Munich’s multiyear migration to Linux has been nothing if not an ongoing saga over the past decade or so, beset as it has been by stops, starts, and various twists and turns. The story appeared to have a happy ending in November when Munich reported that using Linux had already saved it more than 10 million euros, but last week Microsoft spoke up with a different tale.
Ever since it became clear that GNOME 2 would have an ongoing future in the desktop Linux world after all, flowers have been blooming unseasonably early throughout the Linux blogosphere. It all started with the appearance of MATE and Cinnamon; then it was SolusOS. Since then, Fuduntu made its official debut, as did Consort,” SolusOS’s brand-new GNOME Classic fork.
However great the strides made by user-friendly distros such as Ubuntu and Mint in recent years, it seems fair to say that Linux has not yet enjoyed any sweeping successes on the desktop the way it has on the mobile side with Android. That, however, may be changing. Thanks once again to none other than Google, Linux is now appearing with increasing frequency in the PC lineups of hardware makers.
The dust is finally beginning to settle here in the Linux blogosphere following all the recent brouhaha emanating out of CES. The tents have been packed up, the jugglers have gone home, and bloggers can finally hear themselves think down at the blogosphere’s Broken Windows Lounge once again. Spirits are lifting across the land, in other words, and a few choice headlines have done nothing but help.
Given Ubuntu’s recent glitzy and fanfare-accompanied debut on the world’s mobile stage, it’s beginning to look like limelight and red carpets will increasingly be a part of FOSS’ future. You’ve come a long way, baby! And to think, we knew you back when! Now, what could be a more logical next step than an appearance on the silver screen?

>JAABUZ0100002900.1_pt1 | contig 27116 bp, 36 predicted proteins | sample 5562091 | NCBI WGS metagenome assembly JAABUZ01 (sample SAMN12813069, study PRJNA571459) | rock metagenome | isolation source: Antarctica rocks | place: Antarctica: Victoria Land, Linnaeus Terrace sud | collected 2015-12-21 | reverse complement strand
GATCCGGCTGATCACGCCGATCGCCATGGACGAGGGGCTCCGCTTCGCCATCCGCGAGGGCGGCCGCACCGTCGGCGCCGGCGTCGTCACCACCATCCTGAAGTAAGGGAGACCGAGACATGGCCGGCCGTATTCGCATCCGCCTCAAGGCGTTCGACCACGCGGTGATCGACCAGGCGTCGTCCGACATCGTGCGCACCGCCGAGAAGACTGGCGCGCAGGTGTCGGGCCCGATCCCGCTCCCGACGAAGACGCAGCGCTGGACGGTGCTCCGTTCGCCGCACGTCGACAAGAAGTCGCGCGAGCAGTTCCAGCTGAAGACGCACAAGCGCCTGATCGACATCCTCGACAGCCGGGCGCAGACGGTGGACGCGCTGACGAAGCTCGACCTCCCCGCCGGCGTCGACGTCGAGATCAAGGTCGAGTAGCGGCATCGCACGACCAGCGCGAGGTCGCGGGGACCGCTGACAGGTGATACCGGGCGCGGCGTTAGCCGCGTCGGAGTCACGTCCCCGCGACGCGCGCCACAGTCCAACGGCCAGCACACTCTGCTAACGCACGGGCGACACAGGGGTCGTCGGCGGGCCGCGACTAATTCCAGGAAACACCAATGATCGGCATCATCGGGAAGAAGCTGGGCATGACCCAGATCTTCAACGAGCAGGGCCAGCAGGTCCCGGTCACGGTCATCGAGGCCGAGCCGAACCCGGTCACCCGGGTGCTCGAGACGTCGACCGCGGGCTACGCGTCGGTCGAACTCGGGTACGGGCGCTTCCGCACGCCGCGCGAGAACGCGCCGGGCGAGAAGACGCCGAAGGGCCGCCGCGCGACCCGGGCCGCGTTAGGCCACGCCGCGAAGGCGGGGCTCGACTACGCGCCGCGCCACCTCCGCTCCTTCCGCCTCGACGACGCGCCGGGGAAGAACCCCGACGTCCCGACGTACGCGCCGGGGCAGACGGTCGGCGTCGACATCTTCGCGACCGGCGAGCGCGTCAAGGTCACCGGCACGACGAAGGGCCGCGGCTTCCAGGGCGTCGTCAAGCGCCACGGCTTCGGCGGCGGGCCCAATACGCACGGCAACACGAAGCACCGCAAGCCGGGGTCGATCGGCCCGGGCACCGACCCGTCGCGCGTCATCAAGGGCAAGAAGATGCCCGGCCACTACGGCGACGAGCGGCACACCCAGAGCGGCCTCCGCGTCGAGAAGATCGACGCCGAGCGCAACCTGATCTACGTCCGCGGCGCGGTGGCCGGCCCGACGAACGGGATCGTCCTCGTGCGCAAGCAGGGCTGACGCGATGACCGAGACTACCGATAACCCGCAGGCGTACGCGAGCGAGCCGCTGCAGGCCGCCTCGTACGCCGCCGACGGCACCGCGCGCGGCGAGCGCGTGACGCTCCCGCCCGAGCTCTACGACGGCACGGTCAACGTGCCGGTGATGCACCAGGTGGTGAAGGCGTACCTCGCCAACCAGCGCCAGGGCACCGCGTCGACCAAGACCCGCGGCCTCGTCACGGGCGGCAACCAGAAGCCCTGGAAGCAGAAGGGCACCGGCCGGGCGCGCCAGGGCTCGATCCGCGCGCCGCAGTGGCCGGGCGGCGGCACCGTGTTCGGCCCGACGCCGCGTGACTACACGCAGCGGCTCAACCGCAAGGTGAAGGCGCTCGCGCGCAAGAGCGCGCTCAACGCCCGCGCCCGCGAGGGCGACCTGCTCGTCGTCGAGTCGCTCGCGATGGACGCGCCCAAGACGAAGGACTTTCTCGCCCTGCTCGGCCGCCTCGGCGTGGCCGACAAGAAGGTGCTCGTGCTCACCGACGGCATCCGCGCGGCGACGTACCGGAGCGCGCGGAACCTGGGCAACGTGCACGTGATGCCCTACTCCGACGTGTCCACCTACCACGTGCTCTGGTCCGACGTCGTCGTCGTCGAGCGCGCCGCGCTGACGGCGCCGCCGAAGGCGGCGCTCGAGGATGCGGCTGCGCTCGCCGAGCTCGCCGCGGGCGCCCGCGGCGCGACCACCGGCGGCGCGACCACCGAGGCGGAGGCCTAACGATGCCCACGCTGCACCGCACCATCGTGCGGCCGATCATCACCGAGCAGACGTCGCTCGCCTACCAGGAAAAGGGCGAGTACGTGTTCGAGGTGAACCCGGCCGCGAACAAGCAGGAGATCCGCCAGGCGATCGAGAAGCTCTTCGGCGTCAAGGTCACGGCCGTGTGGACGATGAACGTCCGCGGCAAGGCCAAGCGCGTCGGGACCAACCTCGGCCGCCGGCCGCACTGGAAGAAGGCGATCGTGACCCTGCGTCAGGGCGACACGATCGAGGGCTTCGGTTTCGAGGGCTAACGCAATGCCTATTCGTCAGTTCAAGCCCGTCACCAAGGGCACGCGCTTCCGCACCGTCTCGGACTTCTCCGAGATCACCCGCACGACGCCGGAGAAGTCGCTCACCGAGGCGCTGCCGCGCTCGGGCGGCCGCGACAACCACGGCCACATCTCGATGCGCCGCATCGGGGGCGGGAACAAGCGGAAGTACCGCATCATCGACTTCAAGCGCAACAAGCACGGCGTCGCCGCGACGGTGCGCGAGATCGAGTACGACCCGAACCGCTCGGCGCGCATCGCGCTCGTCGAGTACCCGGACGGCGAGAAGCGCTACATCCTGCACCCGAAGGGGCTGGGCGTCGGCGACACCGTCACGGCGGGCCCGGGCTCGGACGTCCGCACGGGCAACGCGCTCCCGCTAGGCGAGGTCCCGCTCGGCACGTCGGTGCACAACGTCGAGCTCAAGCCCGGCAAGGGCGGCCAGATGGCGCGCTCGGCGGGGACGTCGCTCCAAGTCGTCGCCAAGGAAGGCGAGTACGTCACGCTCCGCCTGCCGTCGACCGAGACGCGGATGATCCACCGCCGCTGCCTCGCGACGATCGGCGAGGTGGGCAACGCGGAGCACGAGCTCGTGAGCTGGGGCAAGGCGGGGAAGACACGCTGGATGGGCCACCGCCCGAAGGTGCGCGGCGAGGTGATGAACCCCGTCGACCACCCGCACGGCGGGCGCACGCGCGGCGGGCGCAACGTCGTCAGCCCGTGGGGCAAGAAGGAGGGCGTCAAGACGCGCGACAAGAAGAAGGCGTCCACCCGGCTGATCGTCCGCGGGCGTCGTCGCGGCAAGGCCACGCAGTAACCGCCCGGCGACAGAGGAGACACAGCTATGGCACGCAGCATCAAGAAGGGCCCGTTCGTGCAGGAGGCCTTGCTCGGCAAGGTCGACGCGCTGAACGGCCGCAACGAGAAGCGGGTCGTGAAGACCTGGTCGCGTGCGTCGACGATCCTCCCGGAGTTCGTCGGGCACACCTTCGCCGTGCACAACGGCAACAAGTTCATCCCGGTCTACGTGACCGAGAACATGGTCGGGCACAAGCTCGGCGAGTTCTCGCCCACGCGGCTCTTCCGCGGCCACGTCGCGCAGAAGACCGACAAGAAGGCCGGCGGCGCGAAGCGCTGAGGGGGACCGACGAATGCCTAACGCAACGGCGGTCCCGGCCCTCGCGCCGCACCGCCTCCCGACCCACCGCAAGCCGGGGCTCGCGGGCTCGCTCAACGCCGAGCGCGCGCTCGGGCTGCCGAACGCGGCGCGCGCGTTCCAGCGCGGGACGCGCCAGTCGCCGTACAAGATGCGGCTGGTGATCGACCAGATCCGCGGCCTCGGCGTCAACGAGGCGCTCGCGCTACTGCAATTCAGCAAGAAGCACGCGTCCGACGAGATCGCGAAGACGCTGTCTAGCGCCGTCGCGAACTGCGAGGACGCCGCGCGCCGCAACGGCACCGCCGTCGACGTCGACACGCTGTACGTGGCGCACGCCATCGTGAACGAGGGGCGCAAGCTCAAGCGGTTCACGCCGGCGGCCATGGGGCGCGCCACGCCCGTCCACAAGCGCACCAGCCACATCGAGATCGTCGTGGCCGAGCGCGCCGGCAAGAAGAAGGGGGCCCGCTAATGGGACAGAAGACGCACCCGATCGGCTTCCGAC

In 2012, developers hacking LibreOffice code have been around 320, with a majority of volunteers and a minority of people paid by companies such as SUSE, RedHat and Canonical (plus a multitude of smaller organizations such as Lanedo, which is also a member of our Advisory Board and builds a significant part of its business [...]
Well another holiday season has come and gone, leaving more than a few jangled nerves and expanded waistlines in its wake. Holiday pressures are bad enough by themselves, of course, but Canonical’s splashy and yet profoundly confusing Wednesday announcement so soon afterward hasn’t exactly helped.
Well, we’re in the final countdown now as 2012 draws to a close, so you’d think all would be quiet here in the Linux blogosphere as bloggers hunker down to recover from what’s been an exceptionally exhausting year. Linux Girl, for one, has been putting in extra hours on her favorite barstool down at the blogosphere’s Broken Windows Lounge in an effort to recover a bit of the sanity that slipped away in 2012.
I have tried to summarize in a single text what we – members, developers, volunteers, native language communities, advocates and supporters – have achieved during 2012. Looking back, it has been amazing. TDF has started 2012 with a hackers community of 379 individuals, mostly volunteers, which has continued to grow steadily – month after month [...]
The year 2012 may not yet be over, but here in the Linux community another kind of curtain was recently dropped for the last time. It’s the end of the line for Linux’s support of Intel’s 386 chip, specifically, and tears are being shed across the land — or not.